Immigration is a total federal responsibility," argued Feinstein, whose home state of California holds roughly 32% of the nation’s illegal immigrants. "By failing to reimburse states and local governments for the cost of incarcerating criminal aliens, the federal government deprives communities of critical funding for public safety services … I am committed to restoring the funding for this essential program." Feinstein sits on the Senate appropriations panel with jurisdiction over SCAAP funding, and will be a powerful advocate for the program.
Among the array of House Democrats lining up to challenge the administration are most representatives of border counties, who, like Rep. Gabrielle Giffords (D-AZ), makes the case that the "cost for incarcerating folks that are here illegally are borne directly by our counties. Some of these counties, like mine in Southern Arizona, are among the poorest in the nation."
What Democrats calling for federal reimbursement of the costs of holding undocumented immigrants accused of crimes aren’t saying is that border counties and border states have in the last eight years benefited from a multi-billion dollar infusion of federal funds in the form of fence construction (real and virtual), dramatic increases in Homeland Security (ICE and CBP) personnel and infrastructure (ports of entry, checkpoints, district headquarters), and a proliferation of new prisons, USMS agents, and federal attorneys and judges who form part of the post-Sept. 11 border security deployment. Nor, of course, does Senator Feinstein in her criticism of the federal government for its failure to take responsibility for the immigration problem acknowledge that California has historically benefited from (and depended on) the large immigrant presence.
Border Federal Feeding Frenzy
Border counties, in particular, are already recipients of special federal law-enforcement assistance programs administered by DHS and Homeland Security. Border governors and representatives are seizing the alarm about drug-related violence in Mexico (with little evidence of any cross-border spillover) to demand increased federal aid. A Republican-led effort, for example, wants to expand the Justice Department’s Operation Stonegarden, which provides $60 million in annual aid to border law-enforcement agencies, to $500 million every year—even though there is no evidence that the post-Sept. 11 program has done anything to reduce cross-border organized crime or terrorism.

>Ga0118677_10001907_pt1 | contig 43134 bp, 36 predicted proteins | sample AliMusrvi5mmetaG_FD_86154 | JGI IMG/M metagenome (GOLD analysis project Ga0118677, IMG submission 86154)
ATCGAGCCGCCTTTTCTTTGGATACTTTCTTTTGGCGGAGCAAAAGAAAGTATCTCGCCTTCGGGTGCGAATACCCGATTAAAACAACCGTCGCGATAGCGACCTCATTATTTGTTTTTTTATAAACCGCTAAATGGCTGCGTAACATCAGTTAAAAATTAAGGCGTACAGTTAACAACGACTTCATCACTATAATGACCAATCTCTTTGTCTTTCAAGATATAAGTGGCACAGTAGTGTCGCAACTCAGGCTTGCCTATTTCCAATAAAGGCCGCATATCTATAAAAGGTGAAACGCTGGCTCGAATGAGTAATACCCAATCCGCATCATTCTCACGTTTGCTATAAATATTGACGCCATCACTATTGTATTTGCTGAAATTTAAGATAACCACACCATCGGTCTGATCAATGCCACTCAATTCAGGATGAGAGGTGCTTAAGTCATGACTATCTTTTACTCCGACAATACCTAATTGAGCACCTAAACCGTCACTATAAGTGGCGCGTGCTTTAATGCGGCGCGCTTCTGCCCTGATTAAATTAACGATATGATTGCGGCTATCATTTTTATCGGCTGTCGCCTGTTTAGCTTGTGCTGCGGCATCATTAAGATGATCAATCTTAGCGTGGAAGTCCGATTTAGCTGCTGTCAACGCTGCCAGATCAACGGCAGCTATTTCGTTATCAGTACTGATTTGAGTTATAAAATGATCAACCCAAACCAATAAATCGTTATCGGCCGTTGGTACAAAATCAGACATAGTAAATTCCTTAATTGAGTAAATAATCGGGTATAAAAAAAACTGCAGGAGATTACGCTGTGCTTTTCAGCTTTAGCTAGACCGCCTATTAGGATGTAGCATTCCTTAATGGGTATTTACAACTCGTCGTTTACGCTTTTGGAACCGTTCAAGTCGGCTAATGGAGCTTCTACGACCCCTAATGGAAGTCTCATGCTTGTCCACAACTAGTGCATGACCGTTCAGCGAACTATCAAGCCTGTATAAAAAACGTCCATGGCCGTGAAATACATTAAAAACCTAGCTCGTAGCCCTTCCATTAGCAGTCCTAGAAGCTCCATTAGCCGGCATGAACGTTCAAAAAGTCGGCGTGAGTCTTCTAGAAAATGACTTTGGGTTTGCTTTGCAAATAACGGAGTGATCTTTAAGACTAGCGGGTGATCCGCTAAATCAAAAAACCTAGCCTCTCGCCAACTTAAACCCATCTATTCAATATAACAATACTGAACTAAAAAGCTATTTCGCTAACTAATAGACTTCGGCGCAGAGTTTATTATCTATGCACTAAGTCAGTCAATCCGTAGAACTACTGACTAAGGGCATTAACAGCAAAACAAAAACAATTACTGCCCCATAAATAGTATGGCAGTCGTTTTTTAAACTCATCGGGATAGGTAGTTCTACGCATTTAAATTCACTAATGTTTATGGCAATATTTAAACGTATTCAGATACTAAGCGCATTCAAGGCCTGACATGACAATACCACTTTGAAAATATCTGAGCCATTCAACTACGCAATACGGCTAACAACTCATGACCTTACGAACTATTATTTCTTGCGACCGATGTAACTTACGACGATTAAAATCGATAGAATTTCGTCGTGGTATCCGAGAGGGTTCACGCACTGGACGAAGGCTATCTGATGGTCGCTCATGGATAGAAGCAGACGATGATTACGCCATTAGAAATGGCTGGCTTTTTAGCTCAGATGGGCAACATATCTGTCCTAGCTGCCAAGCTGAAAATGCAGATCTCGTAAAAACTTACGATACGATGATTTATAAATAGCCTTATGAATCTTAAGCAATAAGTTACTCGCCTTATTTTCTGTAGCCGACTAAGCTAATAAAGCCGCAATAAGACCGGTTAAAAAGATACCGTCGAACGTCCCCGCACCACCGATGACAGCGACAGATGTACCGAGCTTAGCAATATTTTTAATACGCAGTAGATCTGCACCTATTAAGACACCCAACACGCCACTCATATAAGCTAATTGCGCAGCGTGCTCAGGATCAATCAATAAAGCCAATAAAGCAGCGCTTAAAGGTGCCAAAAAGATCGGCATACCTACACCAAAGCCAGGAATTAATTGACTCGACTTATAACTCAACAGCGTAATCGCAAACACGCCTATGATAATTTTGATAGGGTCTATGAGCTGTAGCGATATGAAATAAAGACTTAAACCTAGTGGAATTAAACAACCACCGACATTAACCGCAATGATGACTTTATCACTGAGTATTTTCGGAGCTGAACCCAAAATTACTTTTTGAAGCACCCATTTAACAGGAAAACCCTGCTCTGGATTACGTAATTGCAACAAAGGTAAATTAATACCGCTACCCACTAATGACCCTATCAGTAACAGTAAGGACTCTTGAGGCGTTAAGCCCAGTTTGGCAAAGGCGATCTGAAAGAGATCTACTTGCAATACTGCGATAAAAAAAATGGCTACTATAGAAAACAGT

Typically, border county sheriffs simply incorporate the special funding into their annual budgets, writing off overtime and equipment purchases to the federal grants, with little or no reference to program objectives. Another post-Sept. 11 initiative focusing on border counties and states is the Southwest Border Prosecution Initiative, which, like SCAAP, is funded by the Justice Department’s Bureau of Justice Assistance with an annual allocation of about $30 million. All along the border, state and local governments have seized the post-Sept. 11 fear about homeland security to underwrite their own detention centers, sheriff departments, and criminal justice complexes.
A new lobbying effort mounted by the U.S./Mexico Border Counties Coalition is illustrative of the way the criminal justice complex is self-serving and self-supporting with respect to its criminal-alien fueled expansion. Formed in the late 1990s with a Justice Department grant to recommend what the criminal justice system in the border counties needed with respect to undocumented immigrants, the coalition has recently launched—once again with a DOJ grant—a lobbying campaign for "full" funding for the Southwest Border Prosecution Initiative, SCAAP, and a new comprehensive criminal alien program it calls the Southwest Border County Law Enforcement Program.
In a report written for the coalition by the School of Public Management and Policy at the University of Arizona, the coalition demands the federal government "fully reimburse the 24 border counties for the costs of law enforcement and criminal justice services—annually for as long as undocumented immigrant criminal activities continue." Never mentioned in the 155-page University of Arizona report on the costs of law enforcement and criminal justice services is that at least half of the 24 border counties in the coalition have recently established in collaboration with private prison companies special detention centers—contracted by ICE, USMS, and the Federal Bureau of Prisons—for immigrant detainees and prisoners, whose associated per-diems have in many cases proved a boon to country budgets.
Obama—Right and Wrong
The Obama administration got it right when it decided to defund the State Criminal Alien Assistance Program. It’s a complicated and wasteful federal assistance program that is part of a larger federal imperative to expand and fortify the country’s criminal justice system—one that has asserted issues of crime and justice into most aspects of U.S. life and made this country the world’s leading jailor. SCAAP was one of the first federal initiatives to bring the immigration issue into the nation’s vast criminal justice and prison complex.
But saving $400 million federal dollars and then at the same time committing our financially-challenged nation to still more criminal-justice responses to the immigration issue is wrong, albeit politically adept. The administration’s new border security budget and buildup takes the ideologically driven "enforcement first" agenda of the immigration restrictionists and the Bush administration and is attempting to institutionalize it as an enduring national policy.